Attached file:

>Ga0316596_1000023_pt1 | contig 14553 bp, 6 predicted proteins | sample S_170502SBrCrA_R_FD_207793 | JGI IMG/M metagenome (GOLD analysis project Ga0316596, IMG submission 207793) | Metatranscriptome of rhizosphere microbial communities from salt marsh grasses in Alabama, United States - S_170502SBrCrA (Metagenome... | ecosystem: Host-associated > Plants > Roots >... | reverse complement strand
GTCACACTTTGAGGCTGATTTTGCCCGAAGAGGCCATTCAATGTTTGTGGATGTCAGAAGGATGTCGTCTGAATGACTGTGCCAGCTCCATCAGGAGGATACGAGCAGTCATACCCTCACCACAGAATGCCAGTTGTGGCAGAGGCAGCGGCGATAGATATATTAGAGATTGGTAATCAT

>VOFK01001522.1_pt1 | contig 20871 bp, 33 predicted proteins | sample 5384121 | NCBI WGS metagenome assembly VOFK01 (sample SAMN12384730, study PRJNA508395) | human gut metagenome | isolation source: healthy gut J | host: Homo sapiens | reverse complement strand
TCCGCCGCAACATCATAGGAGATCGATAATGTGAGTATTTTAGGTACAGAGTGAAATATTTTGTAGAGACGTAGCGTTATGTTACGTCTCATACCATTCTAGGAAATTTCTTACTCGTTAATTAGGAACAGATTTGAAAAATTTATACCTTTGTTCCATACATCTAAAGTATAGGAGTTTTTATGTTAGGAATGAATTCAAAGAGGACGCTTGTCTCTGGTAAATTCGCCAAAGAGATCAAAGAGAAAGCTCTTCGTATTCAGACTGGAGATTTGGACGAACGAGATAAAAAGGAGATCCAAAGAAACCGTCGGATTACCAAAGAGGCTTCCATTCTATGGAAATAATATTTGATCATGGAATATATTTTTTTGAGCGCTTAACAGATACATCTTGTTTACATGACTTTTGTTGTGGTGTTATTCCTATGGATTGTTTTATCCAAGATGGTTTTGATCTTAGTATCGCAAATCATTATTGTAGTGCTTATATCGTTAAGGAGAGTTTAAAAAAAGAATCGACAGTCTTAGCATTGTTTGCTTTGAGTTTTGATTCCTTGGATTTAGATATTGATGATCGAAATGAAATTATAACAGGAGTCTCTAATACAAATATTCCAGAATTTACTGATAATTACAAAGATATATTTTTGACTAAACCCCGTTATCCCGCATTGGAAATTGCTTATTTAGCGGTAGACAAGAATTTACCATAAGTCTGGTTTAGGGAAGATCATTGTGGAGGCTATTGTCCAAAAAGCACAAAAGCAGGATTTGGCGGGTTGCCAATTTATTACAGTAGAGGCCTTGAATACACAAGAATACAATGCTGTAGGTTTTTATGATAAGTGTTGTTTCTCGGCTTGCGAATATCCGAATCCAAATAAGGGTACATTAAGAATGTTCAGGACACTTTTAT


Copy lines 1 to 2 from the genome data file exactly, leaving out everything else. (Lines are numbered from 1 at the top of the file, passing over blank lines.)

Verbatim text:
>Ga0316596_1000023_pt1 | contig 14553 bp, 6 predicted proteins | sample S_170502SBrCrA_R_FD_207793 | JGI IMG/M metagenome (GOLD analysis project Ga0316596, IMG submission 207793) | Metatranscriptome of rhizosphere microbial communities from salt marsh grasses in Alabama, United States - S_170502SBrCrA (Metagenome... | ecosystem: Host-associated > Plants > Roots >... | reverse complement strand
GTCACACTTTGAGGCTGATTTTGCCCGAAGAGGCCATTCAATGTTTGTGGATGTCAGAAGGATGTCGTCTGAATGACTGTGCCAGCTCCATCAGGAGGATACGAGCAGTCATACCCTCACCACAGAATGCCAGTTGTGGCAGAGGCAGCGGCGATAGATATATTAGAGATTGGTAATCAT